I got political after I suffered my first racist attack at the age of seven. I didn’t understand any political theory, I just knew that I had been wronged, and I knew there was another way. A few years later, when I was fifteen a marked police car pulled up to me as I walked in Birmingham in the early hours of the morning, three cops got out of the car, they pushed me into a shop doorway, then they beat me up. They got back into their car, and drove off as if nothing had happened. I had read nothing about policing policy, or anything on so-called law and order, I just knew I had been wronged. When I got my first job as a painter, I had read nothing on the theory of working class struggles or how the rich exploited the poor, but when my boss turned up every other day in a different supercar, and we were risking our lives up ladders and breathing in toxic fumes, I just knew I had been wronged.
I grew up (like most people around me) believing Anarchism meant everyone just going crazy, and the end of everything. I am very dyslexic so I often have to use a spellchecker or a dictionary to make sure I’ve written words correctly. I was hearing words like Socialism and Communism all the time, but even the Socialists and Communists that I came across tended to dismiss Anarchists as either a fringe group, who they always blamed if there was trouble on demonstrations, or dreamers. Even now, I just checked a spellchecker and it describes Anarchism as chaos, lawlessness, mayhem, and disorder. I like the disorder thing, but for the ‘average’ person, disorder does mean chaos, lawlessness, and mayhem. The very things they’re told to fear the most.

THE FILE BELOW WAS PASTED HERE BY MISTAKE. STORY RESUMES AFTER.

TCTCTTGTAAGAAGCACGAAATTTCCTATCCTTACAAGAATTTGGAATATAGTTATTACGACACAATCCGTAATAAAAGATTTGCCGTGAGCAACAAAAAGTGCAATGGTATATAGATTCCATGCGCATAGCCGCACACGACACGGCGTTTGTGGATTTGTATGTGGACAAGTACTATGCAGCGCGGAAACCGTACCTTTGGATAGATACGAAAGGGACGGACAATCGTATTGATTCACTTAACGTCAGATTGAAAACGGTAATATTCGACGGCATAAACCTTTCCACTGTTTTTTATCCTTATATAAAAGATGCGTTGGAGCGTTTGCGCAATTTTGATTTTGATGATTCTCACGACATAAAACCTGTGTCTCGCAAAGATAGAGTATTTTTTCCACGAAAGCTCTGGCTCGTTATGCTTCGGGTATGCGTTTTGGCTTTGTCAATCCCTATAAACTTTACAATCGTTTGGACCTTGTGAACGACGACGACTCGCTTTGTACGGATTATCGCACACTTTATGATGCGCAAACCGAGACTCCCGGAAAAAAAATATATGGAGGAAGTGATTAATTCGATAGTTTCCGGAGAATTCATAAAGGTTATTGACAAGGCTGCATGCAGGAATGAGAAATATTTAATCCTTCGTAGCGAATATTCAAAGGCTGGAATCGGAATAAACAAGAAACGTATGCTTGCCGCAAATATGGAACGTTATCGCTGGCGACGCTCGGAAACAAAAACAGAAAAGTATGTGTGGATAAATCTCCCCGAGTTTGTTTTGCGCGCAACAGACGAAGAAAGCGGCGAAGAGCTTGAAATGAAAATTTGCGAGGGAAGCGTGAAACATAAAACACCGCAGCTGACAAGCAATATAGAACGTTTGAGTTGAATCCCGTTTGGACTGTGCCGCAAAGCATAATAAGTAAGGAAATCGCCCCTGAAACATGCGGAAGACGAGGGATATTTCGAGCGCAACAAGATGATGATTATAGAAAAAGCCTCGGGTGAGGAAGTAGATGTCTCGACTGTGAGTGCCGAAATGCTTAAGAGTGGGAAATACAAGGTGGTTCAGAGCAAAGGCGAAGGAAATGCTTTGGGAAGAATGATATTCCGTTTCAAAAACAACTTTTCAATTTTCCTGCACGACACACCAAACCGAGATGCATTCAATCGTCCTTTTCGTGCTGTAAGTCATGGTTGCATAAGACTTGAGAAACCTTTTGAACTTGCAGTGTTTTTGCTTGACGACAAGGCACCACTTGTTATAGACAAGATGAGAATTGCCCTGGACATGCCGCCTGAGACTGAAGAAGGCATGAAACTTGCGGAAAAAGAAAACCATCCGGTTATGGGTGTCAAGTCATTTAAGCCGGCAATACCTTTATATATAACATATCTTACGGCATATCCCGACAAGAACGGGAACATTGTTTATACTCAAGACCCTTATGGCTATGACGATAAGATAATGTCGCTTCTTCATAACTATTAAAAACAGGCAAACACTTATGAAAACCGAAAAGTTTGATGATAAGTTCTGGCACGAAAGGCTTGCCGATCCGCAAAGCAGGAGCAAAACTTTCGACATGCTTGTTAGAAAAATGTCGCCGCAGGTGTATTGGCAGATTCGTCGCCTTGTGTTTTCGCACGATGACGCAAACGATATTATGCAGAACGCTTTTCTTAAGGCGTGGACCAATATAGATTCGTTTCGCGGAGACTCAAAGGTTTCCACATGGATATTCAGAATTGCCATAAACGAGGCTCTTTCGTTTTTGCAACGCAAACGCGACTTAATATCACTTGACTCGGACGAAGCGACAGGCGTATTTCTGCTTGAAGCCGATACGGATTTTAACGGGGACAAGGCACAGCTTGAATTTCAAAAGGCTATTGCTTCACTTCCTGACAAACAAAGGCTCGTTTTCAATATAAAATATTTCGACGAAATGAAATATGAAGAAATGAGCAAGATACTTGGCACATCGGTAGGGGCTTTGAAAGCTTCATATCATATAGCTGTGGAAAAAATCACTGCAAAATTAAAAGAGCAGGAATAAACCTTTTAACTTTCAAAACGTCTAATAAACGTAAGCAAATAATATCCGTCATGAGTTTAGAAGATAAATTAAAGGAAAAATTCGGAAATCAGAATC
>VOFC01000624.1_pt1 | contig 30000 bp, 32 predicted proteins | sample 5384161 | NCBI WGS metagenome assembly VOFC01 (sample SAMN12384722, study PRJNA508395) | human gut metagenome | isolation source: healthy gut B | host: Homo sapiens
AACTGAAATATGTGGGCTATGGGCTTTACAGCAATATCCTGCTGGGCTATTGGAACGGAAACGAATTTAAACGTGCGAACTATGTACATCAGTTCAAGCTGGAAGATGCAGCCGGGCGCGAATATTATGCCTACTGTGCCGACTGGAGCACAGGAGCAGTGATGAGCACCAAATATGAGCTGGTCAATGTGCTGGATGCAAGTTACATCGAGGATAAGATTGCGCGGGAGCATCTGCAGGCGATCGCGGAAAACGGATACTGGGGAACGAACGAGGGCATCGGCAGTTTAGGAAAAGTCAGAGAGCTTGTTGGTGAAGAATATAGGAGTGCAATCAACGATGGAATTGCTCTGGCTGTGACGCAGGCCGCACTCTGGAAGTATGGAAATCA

The greatest thing I’ve ever done for myself is to learn how to think for myself. I began to do that at an early age, but it’s really difficult to do that when there are things around you all the time telling you how to think. Capitalism is seductive. It limits your imagination, and then tells you that you should feel free because you have choices, but your choices are limited to the products they put before you, or the limits of your now limited imagination. I remember visiting São Paulo many years ago when it introduced its Clean City Law. The mayor didn’t suddenly become an Anarchist, but he did realise that the continuous and ubiquitous marketing people were subjected to was not just ugly, but distracting people from themselves. So more than 15,000 marketing billboards were taken down. Buses, taxis, neon and paper poster advertisements were all banned. At first it looked a little odd, but instead of either looking at, or trying not to look at advertising broads, I walked, and as I walked I looked around me. I found that I only purchased what I really needed, not what I was told I needed, and what was most noticeable was that I met and talked to new people every day. These conversations tended to be relevant, political, and meaningful. Capitalism keeps us in competition with each other, and the people who run Capitalism don’t really want us to talk to each other, not in a meaningful way.